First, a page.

Results of Scanning Beam Proton Therapy (SCBT) for the Treatment of Patients With High-Risk Prostate Cancer

Results of Scanning Beam Proton Therapy (SCBT) for the Treatment of Patients With High-Risk Prostate Cancer

Volume 93  Number 3S  Supplement 2015 and the median time to nadir was 39 months (2 to 89 months). The 5-year bPFS rate was 95.4%. The 5-year distan...

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Volume 93  Number 3S  Supplement 2015 and the median time to nadir was 39 months (2 to 89 months). The 5-year bPFS rate was 95.4%. The 5-year distant metastasis-free, cause-specific, and overall survival rates were 98.9%, 99.6%, and 95.3%, respectively. On multivariate analysis, the number of intermediate-risk factors (1 vs multiple) significantly predicted biochemical recurrence (hazard ratio [HR] 0.4, PZ.028) as patients with multiple risk factors had worse biochemical control. The use of ADT did not significantly improve biochemical control at 5 years (HR 1.8, PZ.325). A separate multivariate analysis was performed including only patients with 10 or more zones biopsied at the time of diagnosis. The number of intermediate-risk factors remained a predictor of biochemical relapse-free survival (HR 0.3, PZ.037). A primary Gleason score of 4 (4+3Z7) versus a primary Gleason score of 3 (3+3Z6 or 3+4Z7) also predicted worse biochemical control (HR 0.2, PZ0.028). Conclusion: PT provided excellent biochemical control for patients with intermediate-risk prostate cancer. Multiple intermediate-risk factors significantly increased the risk for biochemical failure. In patients with at least a 10-zone biopsy, a primary Gleason score of 4 also predicted worse biochemical relapse-free survival. Short-term ADT did not improve biochemical control, but selection bias likely mitigated its effects. Author Disclosure: C.M. Bryant: None. W.M. Mendenhall: None. B.S. Hoppe: None. R.H. Henderson: None. R. Nichols: None. Z. Su: None. C.R. Williams: None. C.G. Morris: None. Z. Li: None. N.P. Mendenhall: None.

2604 Focal Nodal SBRT or Elective Nodal Protracted Salvage Radiation Therapy for Prostate Cancer Patients With a Choline PET-CT Positive Nodal Relapse G. Crehange,1 P. Maingon,2 A. Cueff,2 G. Truc,3 K. Peignaux,4 F. Mazoyer,3 N. Vulquin,1 M. Quivrin,1 S. Naudy,1 and E. Martin1; 1Centre Georges-Francois Leclerc, Dijon Cedex, France, 2Centre Georges Franc¸ois Leclerc, Dijon, France, 3Centre Georges Franc¸ois Leclerc, Dijon, France, 4Centre GF Leclerc, Dijon, France Purpose/Objective(s): 18F or 11C choline positron emission tomographyecomputed tomography (PET-CT) has significantly improved the detection of occult nodal relapse in prostate cancer patients with a rising prostate-specific antigen (PSA) level after radical prostatectomy and/or external radiation therapy (RT). In parallel, focal hypofractionated stereotactic body RT (fSBRT) is an emerging salvage RT (sRT) for oligometastatic diseases. It allows delivery of a very high biologically effective dose (BED) in few fractions but to a small volume (e.g., involved node only). In this preliminary report, we aimed to assess short-term biochemical response of focal SBRT versus protracted ENI in node-positive recurrent prostate cancer on choline PET-CT. Materials/Methods: Between 2009 and 2014, 102 patients underwent choline PET-TDM in our center. Of these, 37 had sRT without hormones for nodal relapse only. Patients underwent either fSBRT (nZ28) or protracted elective nodal irradiation (nZ 9) combined with a protracted boost to positive nodes (pENI). Patients treated with fSBRT received 30 to 45 Gy in 3 to 6 fractions while patients treated with pENI had 60 to 66Gy in 25 to 33 fractions. Failure was defined as PSA rising higher than pre-sRT on 2 consecutive samples or the initiation of any second salvage therapy. PSA nadir (nPSA), time to nPSA, and time to failure (TTF) were assessed. Results: The characteristics of patients and tumor at time of relapse were similar. The median PSA values at the time of sRT were 5.9 ng/mL (1.3; 17.3) with fSBRT and 6.9 ng/mL (0.5; 13.8) with pENI (PZNS); The median follow-up was 1.95 years (95% CI: 0.54-1.52). Fifteen failures occurred with fSBRT (51.7%) and 4 failures with pENI (44.4%). The median PSA nadir at 2 years was 0.57 (0.01-4.52) with fSBRT and 0.02 (0.01-0.07) with pENI (PZ.0004). The time to nPSA at 2 years was 17.61 months (0.20-23.62) with fSBRT and 8.46 months (5.19-18.37) with pENI (PZ.05). The median TTF was 2.89 years (95% CI: 1.24-4.65) with fSBRT and 4.73 years (95% CI: 0.40-ND) with pENI (PZ NS). Conclusion: Patients with a nodal relapse on fluorocholine PET-CT who were treated with pENI experienced a lower nPSA and shorter time to nPSA 2 years following completion of sRT than with fSBRT, consistent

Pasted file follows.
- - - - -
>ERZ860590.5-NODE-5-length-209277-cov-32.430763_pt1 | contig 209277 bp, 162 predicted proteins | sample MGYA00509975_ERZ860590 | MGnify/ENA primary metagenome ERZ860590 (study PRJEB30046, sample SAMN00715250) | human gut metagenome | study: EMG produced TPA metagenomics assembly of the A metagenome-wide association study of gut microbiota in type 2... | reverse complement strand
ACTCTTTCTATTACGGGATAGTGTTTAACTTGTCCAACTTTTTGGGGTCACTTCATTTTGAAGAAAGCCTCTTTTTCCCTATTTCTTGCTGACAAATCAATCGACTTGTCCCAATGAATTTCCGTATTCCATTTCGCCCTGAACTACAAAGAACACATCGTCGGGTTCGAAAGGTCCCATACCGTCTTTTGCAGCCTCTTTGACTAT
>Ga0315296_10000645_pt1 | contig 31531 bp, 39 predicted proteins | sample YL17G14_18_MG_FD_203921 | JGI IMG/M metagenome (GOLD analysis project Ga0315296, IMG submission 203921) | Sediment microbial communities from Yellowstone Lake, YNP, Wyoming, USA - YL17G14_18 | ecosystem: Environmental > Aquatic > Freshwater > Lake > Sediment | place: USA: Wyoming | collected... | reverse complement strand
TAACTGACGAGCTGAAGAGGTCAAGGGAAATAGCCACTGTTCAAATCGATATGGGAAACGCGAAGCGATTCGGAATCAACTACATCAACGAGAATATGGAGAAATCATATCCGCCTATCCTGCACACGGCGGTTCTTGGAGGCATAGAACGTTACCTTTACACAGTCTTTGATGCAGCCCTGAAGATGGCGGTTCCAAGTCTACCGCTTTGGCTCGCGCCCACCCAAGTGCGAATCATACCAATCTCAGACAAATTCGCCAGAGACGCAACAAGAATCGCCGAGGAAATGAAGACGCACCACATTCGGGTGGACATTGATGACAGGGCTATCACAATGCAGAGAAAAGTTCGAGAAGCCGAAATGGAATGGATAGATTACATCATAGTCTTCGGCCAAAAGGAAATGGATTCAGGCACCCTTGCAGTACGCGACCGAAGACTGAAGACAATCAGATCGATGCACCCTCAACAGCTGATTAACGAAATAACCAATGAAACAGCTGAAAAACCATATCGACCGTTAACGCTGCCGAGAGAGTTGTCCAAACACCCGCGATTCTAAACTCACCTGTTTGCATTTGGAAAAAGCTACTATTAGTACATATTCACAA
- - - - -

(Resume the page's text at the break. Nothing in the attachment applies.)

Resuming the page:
Poster Viewing Session E243 with the eradication of micrometastatic disease in PET-negative nodes. Whether this translates into improved biochemical control and/or a clinical relapse needs longer follow-up. Author Disclosure: G. Crehange: None. P. Maingon: None. A. Cueff: None. G. Truc: None. K. Peignaux: None. F. Mazoyer: None. N. Vulquin: None. M. Quivrin: None. S. Naudy: None. E. Martin: None.